Take a Seasonal Breather to De-Stress

November 10, 2009 at 10:04 pm Leave a comment

Here we are in November, when the weather is colder, skies are getting darker, holidays are approaching rapidly.  Some of us look forward to the time with family and friends, while others of us carry apprehension about the layers of emotional challenges and experiences that arise through the holiday seasons.  For the girls in Girls Circle, the holidays are a source of potential hope and disappointment, stress and longing, as they seek to gain a sense of connection and love from family and caregivers.

No matter what we feel, it’s normal to have some anxiety, and it’s wise to anticipate what may challenge us and how we want to care for ourselves. For girls in particular, it’s helpful to stop now and then and ask them to notice what they are feeling in their bodies – their arms, their bellies, their necks.  So often, kids are very disconnected to their physical bodies and just a small but regular attention to the body and breath can be helpful to increase awareness of themselves while promoting wellness.

This is an excellent time to build in some relaxation practice in the circles. These can be brief activities – 2- 3 minutes.  In groups I’ve facilitated, girls want to talk and have conversation, but when I’ve also introduced some progressive relaxation exercises, guided imagery, or brief yoga practice, they really like how they feel and ask to do more.  It works that way for me, too.  When I meditate or exercise in a group, I find I’m much more capable of letting go of busy thoughts or anxieties than when I practice solo – there’s something about the presence of others doing the same thing that builds a strong, supportive environment.

Here’s a short list of relaxation activities that are easy to introduce to your groups, and you or your group members are likely to know many more.  Always be mindful of the physical abilities of members, encourage them to stay within their comfort zone and never go into painful positions.  Look for ways to include all members at every level of physical and mental ability:

Just breathing. Inhale, exhale.  5 rounds of inhaling and exhaling per minute is one example of a deeper breathing that calms the mind and body.  Attempt breathing in unison it’s fun and promotes bonding and calmness. One minute every now and then – easy and restoring.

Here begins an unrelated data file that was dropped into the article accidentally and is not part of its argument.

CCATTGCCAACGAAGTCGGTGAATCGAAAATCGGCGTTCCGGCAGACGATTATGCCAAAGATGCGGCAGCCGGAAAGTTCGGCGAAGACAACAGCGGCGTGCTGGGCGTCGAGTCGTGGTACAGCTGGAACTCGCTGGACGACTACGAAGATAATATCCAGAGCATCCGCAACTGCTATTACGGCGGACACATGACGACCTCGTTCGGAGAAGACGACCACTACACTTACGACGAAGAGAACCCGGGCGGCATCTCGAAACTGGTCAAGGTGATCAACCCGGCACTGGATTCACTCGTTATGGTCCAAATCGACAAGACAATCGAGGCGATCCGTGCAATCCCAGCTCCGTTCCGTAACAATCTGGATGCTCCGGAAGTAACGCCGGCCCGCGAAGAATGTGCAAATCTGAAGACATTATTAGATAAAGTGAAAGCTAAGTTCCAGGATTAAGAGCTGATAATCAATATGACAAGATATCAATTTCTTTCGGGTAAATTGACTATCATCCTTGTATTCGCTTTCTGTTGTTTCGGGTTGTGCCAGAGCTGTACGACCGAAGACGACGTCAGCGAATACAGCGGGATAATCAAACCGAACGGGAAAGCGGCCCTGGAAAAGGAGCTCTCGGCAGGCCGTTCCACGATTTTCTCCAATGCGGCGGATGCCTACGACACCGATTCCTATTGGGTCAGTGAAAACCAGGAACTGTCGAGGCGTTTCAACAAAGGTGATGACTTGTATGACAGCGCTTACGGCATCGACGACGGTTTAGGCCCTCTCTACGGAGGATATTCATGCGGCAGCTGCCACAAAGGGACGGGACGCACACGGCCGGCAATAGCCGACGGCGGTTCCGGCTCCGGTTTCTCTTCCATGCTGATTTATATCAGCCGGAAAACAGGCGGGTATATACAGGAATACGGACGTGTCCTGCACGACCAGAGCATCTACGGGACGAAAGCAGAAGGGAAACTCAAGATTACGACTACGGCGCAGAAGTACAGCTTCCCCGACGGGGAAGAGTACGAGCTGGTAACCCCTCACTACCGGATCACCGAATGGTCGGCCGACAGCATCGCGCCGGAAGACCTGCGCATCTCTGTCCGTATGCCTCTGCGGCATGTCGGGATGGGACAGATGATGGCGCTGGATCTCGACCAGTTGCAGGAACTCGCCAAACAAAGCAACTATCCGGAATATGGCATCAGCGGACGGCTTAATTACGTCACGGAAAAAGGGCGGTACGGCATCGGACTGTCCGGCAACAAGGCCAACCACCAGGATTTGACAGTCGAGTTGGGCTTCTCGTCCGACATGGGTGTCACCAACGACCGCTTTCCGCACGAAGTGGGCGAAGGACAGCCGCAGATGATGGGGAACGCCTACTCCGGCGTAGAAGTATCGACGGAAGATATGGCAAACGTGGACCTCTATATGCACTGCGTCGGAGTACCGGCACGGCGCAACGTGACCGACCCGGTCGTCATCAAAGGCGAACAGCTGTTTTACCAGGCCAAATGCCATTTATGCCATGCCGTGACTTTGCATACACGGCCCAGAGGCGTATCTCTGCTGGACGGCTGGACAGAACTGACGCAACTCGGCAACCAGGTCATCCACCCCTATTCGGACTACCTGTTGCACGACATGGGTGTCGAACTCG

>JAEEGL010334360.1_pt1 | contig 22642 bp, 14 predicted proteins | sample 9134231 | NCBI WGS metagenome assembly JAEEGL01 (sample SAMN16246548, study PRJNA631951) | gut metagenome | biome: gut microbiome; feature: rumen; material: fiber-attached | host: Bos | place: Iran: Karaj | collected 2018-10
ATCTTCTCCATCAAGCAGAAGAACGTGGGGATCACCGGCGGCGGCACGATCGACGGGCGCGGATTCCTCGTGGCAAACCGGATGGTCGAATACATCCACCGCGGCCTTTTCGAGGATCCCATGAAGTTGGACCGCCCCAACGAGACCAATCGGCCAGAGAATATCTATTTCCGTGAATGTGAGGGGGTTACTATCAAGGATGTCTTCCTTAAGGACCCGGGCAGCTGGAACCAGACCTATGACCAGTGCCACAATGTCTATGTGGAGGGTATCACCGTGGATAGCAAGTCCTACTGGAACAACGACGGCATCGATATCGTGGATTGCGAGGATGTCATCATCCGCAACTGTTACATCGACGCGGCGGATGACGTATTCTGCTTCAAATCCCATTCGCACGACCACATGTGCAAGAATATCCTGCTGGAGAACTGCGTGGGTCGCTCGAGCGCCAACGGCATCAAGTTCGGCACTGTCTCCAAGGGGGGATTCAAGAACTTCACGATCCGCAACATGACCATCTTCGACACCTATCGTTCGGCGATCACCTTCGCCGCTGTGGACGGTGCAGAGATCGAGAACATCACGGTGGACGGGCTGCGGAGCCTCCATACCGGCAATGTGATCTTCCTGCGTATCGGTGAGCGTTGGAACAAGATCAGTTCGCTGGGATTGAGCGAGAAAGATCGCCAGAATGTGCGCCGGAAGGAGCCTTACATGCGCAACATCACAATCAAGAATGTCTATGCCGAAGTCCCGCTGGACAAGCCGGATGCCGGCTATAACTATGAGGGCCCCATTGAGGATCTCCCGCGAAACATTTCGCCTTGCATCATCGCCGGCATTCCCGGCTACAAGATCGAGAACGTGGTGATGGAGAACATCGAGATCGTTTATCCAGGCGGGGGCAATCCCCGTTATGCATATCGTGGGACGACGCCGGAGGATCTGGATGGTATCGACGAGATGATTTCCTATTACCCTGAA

Stretching – one or more muscle groups while sitting or standing; these positions become yoga when the stretch is held for a few moments, gently, while breathing.

Squeeze and Release” Progressive Relaxation –  bring attention to the muscles in each area of the body, beginning with toes and feet, squeeze a bit to add some very slight tension to the area, then releasing all the tension there; move to legs, then hips, pelvis, abdomen, chest, shoulders, arms, hands, neck, head. You can choose to go backwards, forwards, or just pick one or two area of the body to focus on at a time. If space and setting permit, sometimes youth want to spread out in the room, find their own area where they can lay down or sit back and relax with eyes open or closed, whatever they prefer.

Guided Imagery – once again, with eyes open or closed according to their own comfort, and very briefly, you can invite the group to imagine they are comfortable physically and emotionally, completely safe, and invite them to imagine a favorite scent, color, sound, setting, and objects, animals, characters or people that enhance their sense of well being.  Just imagine them and let the senses experience that imagery for two minutes, then have them say good bye to that place until they choose to imagine again.

This month is National Stress Out month according to the Anxiety Disorders Association of America: http://www.adaa.org <http://www.adaa.org/>  <http://www.adaa.org/> .

The ADAA reminds all of us that there are some good ways to maintain our wellness when our bodies, minds, hearts feel stress and pressure.  If you go to their site, you’ll find two useful things: first, a two column description that defines the differences between common stress and anxiety disorders.  Second, a list of stress-prevention and stress-reducing activities that are good reminders of what we can do individually to practice self care.

Of these, the one I’m working on currently is getting a better night’s sleep.

Stay well, and if you do feel stressed out, I hope you find someone to listen and something to do that calms and restores your body, mind and spirt!



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Share Your Stories with Us Empowering Young Women from Ohio State University

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